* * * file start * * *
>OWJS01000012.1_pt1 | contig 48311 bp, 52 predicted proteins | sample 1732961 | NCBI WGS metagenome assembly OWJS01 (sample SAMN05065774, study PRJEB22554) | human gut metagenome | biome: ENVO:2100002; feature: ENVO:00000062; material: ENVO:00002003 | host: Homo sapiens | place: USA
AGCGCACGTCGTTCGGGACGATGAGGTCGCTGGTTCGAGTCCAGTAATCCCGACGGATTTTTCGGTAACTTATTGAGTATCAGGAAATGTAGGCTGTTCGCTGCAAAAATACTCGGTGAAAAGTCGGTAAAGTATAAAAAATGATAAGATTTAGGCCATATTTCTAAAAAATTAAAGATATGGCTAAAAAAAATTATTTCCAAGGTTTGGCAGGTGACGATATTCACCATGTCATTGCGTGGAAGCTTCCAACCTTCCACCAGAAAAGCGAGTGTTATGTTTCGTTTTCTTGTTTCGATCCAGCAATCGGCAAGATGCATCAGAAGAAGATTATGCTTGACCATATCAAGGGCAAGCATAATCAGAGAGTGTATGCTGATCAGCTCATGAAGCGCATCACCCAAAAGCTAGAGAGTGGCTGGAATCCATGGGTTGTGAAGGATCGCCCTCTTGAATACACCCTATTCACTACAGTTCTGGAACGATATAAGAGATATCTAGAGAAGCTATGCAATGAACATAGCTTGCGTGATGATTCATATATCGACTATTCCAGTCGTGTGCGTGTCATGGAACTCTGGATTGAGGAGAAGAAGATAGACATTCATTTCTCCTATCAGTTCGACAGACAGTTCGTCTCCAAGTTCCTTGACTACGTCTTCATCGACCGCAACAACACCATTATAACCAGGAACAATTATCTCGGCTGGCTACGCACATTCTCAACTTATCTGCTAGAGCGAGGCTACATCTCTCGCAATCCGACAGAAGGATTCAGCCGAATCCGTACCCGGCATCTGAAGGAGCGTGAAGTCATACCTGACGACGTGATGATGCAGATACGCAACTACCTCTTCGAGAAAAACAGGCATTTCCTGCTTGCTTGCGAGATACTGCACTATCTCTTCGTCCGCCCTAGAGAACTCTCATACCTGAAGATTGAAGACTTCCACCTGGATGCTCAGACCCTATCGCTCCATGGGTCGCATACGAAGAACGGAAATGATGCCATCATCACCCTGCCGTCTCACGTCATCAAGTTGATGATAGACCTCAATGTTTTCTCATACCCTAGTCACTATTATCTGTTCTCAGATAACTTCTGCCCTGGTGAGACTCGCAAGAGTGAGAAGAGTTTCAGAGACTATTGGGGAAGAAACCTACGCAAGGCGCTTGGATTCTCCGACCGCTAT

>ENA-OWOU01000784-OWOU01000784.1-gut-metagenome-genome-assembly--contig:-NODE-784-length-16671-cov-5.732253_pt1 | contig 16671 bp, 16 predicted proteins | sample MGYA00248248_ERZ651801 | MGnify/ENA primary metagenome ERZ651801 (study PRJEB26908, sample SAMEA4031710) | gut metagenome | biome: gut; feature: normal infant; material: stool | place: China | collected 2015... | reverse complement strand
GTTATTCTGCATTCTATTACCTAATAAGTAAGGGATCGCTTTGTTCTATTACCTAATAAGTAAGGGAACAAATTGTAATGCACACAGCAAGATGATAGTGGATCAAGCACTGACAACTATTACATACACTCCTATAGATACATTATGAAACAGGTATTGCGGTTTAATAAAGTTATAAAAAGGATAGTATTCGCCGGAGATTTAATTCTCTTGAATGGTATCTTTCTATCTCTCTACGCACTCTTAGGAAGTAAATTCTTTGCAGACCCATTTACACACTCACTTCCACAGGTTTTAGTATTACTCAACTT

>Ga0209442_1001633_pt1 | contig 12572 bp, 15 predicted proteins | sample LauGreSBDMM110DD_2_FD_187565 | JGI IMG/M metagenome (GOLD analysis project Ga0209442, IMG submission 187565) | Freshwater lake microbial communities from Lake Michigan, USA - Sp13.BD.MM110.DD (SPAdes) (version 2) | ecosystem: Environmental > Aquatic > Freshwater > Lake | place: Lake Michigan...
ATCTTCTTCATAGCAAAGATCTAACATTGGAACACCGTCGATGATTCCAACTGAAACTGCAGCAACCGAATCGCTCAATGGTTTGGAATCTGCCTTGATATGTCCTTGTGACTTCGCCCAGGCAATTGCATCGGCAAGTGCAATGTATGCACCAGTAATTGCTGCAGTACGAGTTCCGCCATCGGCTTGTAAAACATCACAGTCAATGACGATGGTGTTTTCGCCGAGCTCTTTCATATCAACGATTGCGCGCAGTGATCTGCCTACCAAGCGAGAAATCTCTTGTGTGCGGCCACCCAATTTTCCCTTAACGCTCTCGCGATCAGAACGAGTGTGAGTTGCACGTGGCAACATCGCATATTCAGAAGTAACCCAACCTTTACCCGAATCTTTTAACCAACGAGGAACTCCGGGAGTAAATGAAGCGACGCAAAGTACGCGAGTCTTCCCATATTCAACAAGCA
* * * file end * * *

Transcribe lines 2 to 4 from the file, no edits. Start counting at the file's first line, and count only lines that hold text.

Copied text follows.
AGCGCACGTCGTTCGGGACGATGAGGTCGCTGGTTCGAGTCCAGTAATCCCGACGGATTTTTCGGTAACTTATTGAGTATCAGGAAATGTAGGCTGTTCGCTGCAAAAATACTCGGTGAAAAGTCGGTAAAGTATAAAAAATGATAAGATTTAGGCCATATTTCTAAAAAATTAAAGATATGGCTAAAAAAAATTATTTCCAAGGTTTGGCAGGTGACGATATTCACCATGTCATTGCGTGGAAGCTTCCAACCTTCCACCAGAAAAGCGAGTGTTATGTTTCGTTTTCTTGTTTCGATCCAGCAATCGGCAAGATGCATCAGAAGAAGATTATGCTTGACCATATCAAGGGCAAGCATAATCAGAGAGTGTATGCTGATCAGCTCATGAAGCGCATCACCCAAAAGCTAGAGAGTGGCTGGAATCCATGGGTTGTGAAGGATCGCCCTCTTGAATACACCCTATTCACTACAGTTCTGGAACGATATAAGAGATATCTAGAGAAGCTATGCAATGAACATAGCTTGCGTGATGATTCATATATCGACTATTCCAGTCGTGTGCGTGTCATGGAACTCTGGATTGAGGAGAAGAAGATAGACATTCATTTCTCCTATCAGTTCGACAGACAGTTCGTCTCCAAGTTCCTTGACTACGTCTTCATCGACCGCAACAACACCATTATAACCAGGAACAATTATCTCGGCTGGCTACGCACATTCTCAACTTATCTGCTAGAGCGAGGCTACATCTCTCGCAATCCGACAGAAGGATTCAGCCGAATCCGTACCCGGCATCTGAAGGAGCGTGAAGTCATACCTGACGACGTGATGATGCAGATACGCAACTACCTCTTCGAGAAAAACAGGCATTTCCTGCTTGCTTGCGAGATACTGCACTATCTCTTCGTCCGCCCTAGAGAACTCTCATACCTGAAGATTGAAGACTTCCACCTGGATGCTCAGACCCTATCGCTCCATGGGTCGCATACGAAGAACGGAAATGATGCCATCATCACCCTGCCGTCTCACGTCATCAAGTTGATGATAGACCTCAATGTTTTCTCATACCCTAGTCACTATTATCTGTTCTCAGATAACTTCTGCCCTGGTGAGACTCGCAAGAGTGAGAAGAGTTTCAGAGACTATTGGGGAAGAAACCTACGCAAGGCGCTTGGATTCTCCGACCGCTAT

>ENA-OWOU01000784-OWOU01000784.1-gut-metagenome-genome-assembly--contig:-NODE-784-length-16671-cov-5.732253_pt1 | contig 16671 bp, 16 predicted proteins | sample MGYA00248248_ERZ651801 | MGnify/ENA primary metagenome ERZ651801 (study PRJEB26908, sample SAMEA4031710) | gut metagenome | biome: gut; feature: normal infant; material: stool | place: China | collected 2015... | reverse complement strand
GTTATTCTGCATTCTATTACCTAATAAGTAAGGGATCGCTTTGTTCTATTACCTAATAAGTAAGGGAACAAATTGTAATGCACACAGCAAGATGATAGTGGATCAAGCACTGACAACTATTACATACACTCCTATAGATACATTATGAAACAGGTATTGCGGTTTAATAAAGTTATAAAAAGGATAGTATTCGCCGGAGATTTAATTCTCTTGAATGGTATCTTTCTATCTCTCTACGCACTCTTAGGAAGTAAATTCTTTGCAGACCCATTTACACACTCACTTCCACAGGTTTTAGTATTACTCAACTT